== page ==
You can name more than one person if you want, as long as they’re 18 or over and fully understand the role they’ll be doing.

Be sure to take the time to talk things through with them properly. It’s important they know the choices you would make – and when you wish them to step in for you. Remember, you have control over this.


Step 2 – Decide what LPA is right for you

There are two different types of lasting power of attorney:

  • one to cover finances – such as running your bank account, paying your bills and collecting your pension
  • and one to cover health and care – such as your medical treatment and living conditions

We recommend you get both so you’re covered for every eventuality.

If you meet certain criteria you can apply to get either half or all of your money back for your applications. Find out more about our remissions and exemptions here.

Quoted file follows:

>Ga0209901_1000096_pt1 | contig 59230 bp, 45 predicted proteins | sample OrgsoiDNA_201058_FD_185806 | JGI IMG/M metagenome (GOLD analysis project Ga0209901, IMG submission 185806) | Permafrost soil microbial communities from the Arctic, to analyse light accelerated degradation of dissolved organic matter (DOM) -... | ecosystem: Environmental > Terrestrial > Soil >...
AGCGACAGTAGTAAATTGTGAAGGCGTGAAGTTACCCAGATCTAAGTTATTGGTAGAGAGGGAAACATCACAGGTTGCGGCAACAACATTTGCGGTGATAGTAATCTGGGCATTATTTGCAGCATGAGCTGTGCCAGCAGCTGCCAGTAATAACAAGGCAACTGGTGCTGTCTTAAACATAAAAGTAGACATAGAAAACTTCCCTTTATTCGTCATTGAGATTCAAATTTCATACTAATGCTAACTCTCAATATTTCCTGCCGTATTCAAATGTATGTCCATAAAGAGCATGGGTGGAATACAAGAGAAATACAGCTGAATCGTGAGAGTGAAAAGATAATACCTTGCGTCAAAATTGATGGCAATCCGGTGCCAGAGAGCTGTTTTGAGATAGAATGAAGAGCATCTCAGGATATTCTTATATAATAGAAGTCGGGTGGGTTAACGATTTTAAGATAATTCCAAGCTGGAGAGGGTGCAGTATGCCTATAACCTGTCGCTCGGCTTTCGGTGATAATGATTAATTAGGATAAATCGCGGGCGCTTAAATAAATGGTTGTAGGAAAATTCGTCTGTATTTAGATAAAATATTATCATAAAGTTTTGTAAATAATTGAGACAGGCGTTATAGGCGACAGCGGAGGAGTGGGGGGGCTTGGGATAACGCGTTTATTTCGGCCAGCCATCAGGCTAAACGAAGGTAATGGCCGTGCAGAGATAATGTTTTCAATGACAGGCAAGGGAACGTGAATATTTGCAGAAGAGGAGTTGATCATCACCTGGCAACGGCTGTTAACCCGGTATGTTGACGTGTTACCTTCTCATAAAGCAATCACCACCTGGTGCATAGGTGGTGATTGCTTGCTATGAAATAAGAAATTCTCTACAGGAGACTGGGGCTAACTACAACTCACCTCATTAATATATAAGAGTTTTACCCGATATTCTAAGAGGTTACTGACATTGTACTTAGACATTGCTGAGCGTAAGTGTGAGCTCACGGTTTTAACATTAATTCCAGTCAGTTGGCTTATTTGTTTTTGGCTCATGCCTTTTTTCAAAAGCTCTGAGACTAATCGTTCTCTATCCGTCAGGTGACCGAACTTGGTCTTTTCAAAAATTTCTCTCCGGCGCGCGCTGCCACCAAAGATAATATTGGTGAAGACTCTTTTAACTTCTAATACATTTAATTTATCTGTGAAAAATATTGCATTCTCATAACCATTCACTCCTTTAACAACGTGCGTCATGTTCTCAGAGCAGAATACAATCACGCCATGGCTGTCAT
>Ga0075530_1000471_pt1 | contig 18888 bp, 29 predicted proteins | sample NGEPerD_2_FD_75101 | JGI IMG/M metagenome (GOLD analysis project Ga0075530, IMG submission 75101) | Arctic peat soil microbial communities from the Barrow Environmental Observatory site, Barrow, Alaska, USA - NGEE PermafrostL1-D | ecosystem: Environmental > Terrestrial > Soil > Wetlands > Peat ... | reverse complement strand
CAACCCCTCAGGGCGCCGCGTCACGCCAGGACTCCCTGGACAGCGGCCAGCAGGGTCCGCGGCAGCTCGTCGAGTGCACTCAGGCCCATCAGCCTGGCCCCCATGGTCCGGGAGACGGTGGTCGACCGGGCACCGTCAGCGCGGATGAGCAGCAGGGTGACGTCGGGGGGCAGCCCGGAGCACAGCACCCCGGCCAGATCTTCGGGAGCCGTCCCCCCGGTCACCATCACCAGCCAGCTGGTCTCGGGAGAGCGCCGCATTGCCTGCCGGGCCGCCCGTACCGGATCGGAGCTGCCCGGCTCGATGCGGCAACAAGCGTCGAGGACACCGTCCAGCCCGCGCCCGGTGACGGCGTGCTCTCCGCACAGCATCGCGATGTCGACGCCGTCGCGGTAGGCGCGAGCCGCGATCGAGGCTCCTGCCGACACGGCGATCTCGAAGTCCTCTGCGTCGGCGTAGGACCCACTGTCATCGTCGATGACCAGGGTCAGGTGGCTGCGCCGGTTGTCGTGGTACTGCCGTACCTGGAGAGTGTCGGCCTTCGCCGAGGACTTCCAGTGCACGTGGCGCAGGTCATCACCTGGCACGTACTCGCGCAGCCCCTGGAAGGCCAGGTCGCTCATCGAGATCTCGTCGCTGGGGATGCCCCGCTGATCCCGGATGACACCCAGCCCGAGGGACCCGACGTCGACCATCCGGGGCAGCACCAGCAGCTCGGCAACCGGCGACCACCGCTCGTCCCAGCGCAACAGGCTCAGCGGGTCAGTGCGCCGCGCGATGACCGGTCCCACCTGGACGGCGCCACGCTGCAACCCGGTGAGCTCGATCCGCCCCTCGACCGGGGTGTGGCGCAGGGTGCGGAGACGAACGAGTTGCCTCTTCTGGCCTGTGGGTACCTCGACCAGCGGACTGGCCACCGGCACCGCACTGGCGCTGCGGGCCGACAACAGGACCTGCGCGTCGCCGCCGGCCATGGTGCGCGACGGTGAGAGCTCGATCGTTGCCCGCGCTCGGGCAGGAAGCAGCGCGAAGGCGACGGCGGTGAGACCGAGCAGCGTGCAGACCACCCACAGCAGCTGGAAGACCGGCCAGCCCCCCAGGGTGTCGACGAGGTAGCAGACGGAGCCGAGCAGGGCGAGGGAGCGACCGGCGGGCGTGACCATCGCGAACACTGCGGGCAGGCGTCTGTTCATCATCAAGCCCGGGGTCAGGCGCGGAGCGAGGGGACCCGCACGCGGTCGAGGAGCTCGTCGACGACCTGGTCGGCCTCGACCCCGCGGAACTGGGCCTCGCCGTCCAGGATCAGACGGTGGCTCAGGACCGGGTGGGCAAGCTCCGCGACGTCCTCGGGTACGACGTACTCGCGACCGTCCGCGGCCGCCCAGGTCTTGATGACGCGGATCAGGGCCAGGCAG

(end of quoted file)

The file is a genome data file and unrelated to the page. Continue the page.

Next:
Step 3 – Apply and register your LPA

Complete your application forms on our website, or download them, print them off and fill them out by hand.

It’s easy to apply online with help built in at every step.

If you’re having difficulty or don’t have access to a computer, simply contact us and we can post the forms to you. Or alternatively, someone you know can help you with your application.

Once completed, sign the forms and enclose your payment (unless you’ve paid online) and post everything to the Office of the Public Guardian to be registered.

In 8-10 weeks, we’ll send the registered forms back to you for safekeeping.

Before you start


Your LPA must be signed by the people involved, and in the right order. For further information on signing documents while keeping to social distancing advice please refer to our current Covid-19 guidance.


If we receive an application with signatures missing, or in the wrong order, we may ask you to complete a new form.


Please read the guidance properly to ensure your LPA is done right first time. Read more about signing your LPA.


Once you have completed your LPA, you post the forms to us to be registered (if you’ve completed online, you will need to download the forms, print them off and send to us in the post).